LOS LUNAS—About 200 people went to the Los Lunas Science Center last Saturday to check out the first ever Rio Grande Heritage Festival.
With everything from edible native plants to gourd art, corn husk dolls and sheep shearing, the festival was a celebration of the agricultural life in the Middle Rio Grande Valley.
Alissa Freeman, senior program specialist and director of the pollinator-friendly learning garden at New Mexico State University, along with Dr. Marisa Thompson, NMSU extension horticulture specialist, were on hand to explain native seed harvesting to visitors.
There were cone flowers, verbena and even “chocolate” flowers, which permeated the air with their sweet candy smell, in the seed garden. Visitors to the festival wandered from plant to plant with small manila envelopes, gathering seeds to spread this fall and enjoy in the spring.
Shasta Murillo, of Belen, brought her four children to the festival.
“We home-school them and have a small family farm, so this is right up our alley,” Murillo said.
She said her children were interested in gardening and flowers, and wanted to do something for pollinators, especially butterflies.
“It’s all about the butterflies,” she said, laughing.
While the seed harvesting area was quiet and verdant, local blacksmith Robert Ulibarri raised a clatter with his hammer and hot steel as he banged out a matching pair of horse shoes.
Ulibarri, a Belen High School and NMSU graduate, said coming to events like the Heritage Festival gives him an opportunity to educate and give back.
“You have to make time to educate and assist, especially in the agricultural community,” Ulibarri said. “It’s good to know how things are made by hand, to learn about hand tools. The more you know about how something is done, the better you are at it.”
As a farrier, Ulibarri uses a lot of “keg” shoes, which are pre-made by a machine. That doesn’t always work for all horses, he said.
“Sometimes you have a horse that has a health issue so you need to know how to make shoes,” he said.
Ulibarri also uses horse shoes to create small metal sculptures and turns raw metal bars into pointy-hatted wizards on occasion.
“Metal working has always been something that interested me,” he said.
After three decades, Anthony Cordova can shear a sheep in mere minutes, removing its fleece in one large piece.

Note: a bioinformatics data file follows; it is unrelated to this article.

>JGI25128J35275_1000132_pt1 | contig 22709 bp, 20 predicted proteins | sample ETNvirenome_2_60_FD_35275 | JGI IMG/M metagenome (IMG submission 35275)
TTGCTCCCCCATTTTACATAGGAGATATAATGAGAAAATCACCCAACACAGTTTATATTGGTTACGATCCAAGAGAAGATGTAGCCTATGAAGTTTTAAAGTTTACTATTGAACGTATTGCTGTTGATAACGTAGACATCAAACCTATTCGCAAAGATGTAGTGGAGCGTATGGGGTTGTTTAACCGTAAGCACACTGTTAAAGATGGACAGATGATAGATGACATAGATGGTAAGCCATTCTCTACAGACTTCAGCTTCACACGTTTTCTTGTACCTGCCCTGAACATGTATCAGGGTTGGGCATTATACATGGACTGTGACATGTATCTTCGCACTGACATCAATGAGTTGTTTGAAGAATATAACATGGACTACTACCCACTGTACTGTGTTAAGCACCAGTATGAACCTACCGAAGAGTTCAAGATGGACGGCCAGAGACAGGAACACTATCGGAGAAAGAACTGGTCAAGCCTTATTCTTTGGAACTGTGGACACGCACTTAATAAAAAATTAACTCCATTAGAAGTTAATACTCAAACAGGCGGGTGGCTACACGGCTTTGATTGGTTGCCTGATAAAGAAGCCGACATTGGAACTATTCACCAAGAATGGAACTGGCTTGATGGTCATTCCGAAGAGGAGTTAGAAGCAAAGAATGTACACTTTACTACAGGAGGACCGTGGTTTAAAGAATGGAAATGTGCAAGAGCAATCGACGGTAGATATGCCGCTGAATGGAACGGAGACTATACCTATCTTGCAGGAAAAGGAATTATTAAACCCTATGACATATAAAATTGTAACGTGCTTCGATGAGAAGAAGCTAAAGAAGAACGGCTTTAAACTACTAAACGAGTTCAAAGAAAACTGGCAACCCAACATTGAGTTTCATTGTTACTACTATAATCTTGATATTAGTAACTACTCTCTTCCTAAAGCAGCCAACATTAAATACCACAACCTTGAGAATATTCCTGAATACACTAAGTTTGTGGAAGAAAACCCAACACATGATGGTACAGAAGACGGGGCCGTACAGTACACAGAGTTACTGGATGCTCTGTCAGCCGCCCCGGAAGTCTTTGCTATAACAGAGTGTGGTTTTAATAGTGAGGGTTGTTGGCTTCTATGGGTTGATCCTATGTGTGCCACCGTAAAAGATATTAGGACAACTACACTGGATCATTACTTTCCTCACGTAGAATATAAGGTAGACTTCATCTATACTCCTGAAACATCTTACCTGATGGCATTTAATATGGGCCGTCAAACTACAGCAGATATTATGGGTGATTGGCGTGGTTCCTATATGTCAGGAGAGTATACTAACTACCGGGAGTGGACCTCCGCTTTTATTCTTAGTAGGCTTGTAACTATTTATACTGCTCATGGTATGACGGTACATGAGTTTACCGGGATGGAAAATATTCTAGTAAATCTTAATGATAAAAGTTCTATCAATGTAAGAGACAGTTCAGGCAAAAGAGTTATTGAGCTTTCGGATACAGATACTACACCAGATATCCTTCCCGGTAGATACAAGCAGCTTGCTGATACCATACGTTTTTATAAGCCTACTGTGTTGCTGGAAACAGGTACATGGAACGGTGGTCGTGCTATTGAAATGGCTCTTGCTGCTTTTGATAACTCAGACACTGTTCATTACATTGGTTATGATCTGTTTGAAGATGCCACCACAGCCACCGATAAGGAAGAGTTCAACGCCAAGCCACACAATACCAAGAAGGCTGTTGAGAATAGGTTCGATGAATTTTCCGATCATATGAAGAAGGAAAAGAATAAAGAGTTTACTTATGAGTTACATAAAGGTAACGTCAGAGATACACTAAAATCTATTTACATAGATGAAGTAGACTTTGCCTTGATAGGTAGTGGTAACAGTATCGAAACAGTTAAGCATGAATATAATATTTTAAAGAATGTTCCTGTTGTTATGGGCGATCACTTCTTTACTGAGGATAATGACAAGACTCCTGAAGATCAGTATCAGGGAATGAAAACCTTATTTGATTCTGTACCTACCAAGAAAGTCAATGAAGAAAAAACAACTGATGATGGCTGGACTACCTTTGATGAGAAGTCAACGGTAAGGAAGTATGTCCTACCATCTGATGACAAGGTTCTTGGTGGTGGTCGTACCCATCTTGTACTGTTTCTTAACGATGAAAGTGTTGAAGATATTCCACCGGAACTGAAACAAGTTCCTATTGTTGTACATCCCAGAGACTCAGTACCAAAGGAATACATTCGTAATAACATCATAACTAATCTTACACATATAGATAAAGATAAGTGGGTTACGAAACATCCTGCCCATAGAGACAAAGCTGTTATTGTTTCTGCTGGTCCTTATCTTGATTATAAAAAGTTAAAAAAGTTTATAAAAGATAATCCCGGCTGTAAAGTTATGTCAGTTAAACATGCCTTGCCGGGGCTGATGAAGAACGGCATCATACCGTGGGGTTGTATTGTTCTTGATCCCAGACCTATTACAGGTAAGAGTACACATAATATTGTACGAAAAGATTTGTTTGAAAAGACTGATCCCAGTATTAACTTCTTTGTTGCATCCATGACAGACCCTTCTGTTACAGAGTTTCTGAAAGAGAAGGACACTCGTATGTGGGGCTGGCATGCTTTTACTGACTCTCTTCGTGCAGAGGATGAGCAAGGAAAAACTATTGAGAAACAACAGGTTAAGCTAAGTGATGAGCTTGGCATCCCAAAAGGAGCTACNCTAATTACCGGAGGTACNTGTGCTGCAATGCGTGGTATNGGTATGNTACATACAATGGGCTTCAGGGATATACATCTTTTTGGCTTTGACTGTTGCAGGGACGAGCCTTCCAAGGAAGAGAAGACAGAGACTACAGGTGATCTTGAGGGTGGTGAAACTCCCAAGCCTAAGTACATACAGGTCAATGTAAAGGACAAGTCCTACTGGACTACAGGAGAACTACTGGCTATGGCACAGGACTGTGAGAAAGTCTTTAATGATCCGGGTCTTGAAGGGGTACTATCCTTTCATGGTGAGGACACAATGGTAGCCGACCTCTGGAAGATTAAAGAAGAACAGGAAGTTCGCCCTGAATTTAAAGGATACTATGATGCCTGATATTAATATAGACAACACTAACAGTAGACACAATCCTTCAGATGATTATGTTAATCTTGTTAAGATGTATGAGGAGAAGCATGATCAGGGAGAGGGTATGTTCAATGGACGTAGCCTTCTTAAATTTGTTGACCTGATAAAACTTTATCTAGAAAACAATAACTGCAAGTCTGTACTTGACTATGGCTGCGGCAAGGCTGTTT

He starts by removing the belly wool, which on the black and white face crosses he had at the festival isn’t attached to the rest of the fleece.
Then Cordova sits them up on their haunches, and with long, continuous strokes of the clippers, moves seamlessly down their neck and across their body, down their legs and then repeats the process on the other side.
The shearing doesn’t hurt the animals and is typically done once a year.
“When they are sheared, they usually do what’s called tagging, where the wool on their face and around their udders is cleaned up,” Cordova said.
Over at the seed separator, Dennis Price fed stalks of rye into the machine, getting rid of the “junk” to collect the seeds that would later be ground for bread.
Price said events at the science center, like the festival, are all about educating the public.
“It’s what our field days are all about. It’s nice to get the community together,” Price said. “We need to educate the younger generation, especially since we are seeing less farming.”
Many of the demonstration stations focused on the end result of agriculture — food. Green chile cheeseburgers were served for lunch, along with a side of sweet corn dunked in melted butter. Both the chile and corn were grown at the Los Lunas Agricultural Science Center. For dessert was fresh fruit cobbler made in a Dutch oven.
Kiane Garcia, with the Valencia County Farm and Livestock Bureau, said while the semi lost art of Dutch oven cooking can take time, it’s very straight forward.
“The recipe for the fruit cobbler is so simple, it should be a crime,” Garcia said with a laugh.
Mix a box of yellow cake mix with a can of fruit of your choice, add cinnamon and sugar, mix well and bake on hot coals for about an hour to and hour-and-a-half, and out comes an ooey, gooey treat.
The coals take about an hour to prepare, Garcia, but once they’re ready and have been piled on top of the cast iron oven, the dish takes care of itself.
Relaxing in the shade on some hay bales, Sean Simmons-Hogan, Crystal Vigil and Charlie Hogan all said they enjoyed the event.
Simmons-Hogan has a small flock of goats in Tome and came out to the center for the Forage Field Day, which ran concurrently with the festival.
“I got some really good tips on how to improve pasture I already have and new things to add,” Simmons-Hogan said. “They talked a lot about teff grass.”
Teff grass is a summer annual forage for livestock and commercial hay producers that is native to the Horn of Africa.
The crafts, such as the weaving, corn husk dolls and colchera embroidery, were Vigil’s main focus, while Hogan was actually a volunteer for the morning, assisting attendees with parking.
A master gardener himself through the New Mexico State University’s Valencia County Cooperative Extension Service, Hogan said he was interested in everything presented that day.
“I managed to get to everything — I got the spaghetti sauce and bean soup recipes,” Hogan said. “I have a bit of a garden, so I can and freeze.”
Before the festival wrapped up, a couple of the Dahl sheep there on display for the day made a break for it, loping slowly through the lunch crowd, reminding everyone just what the rural, agricultural life is really like.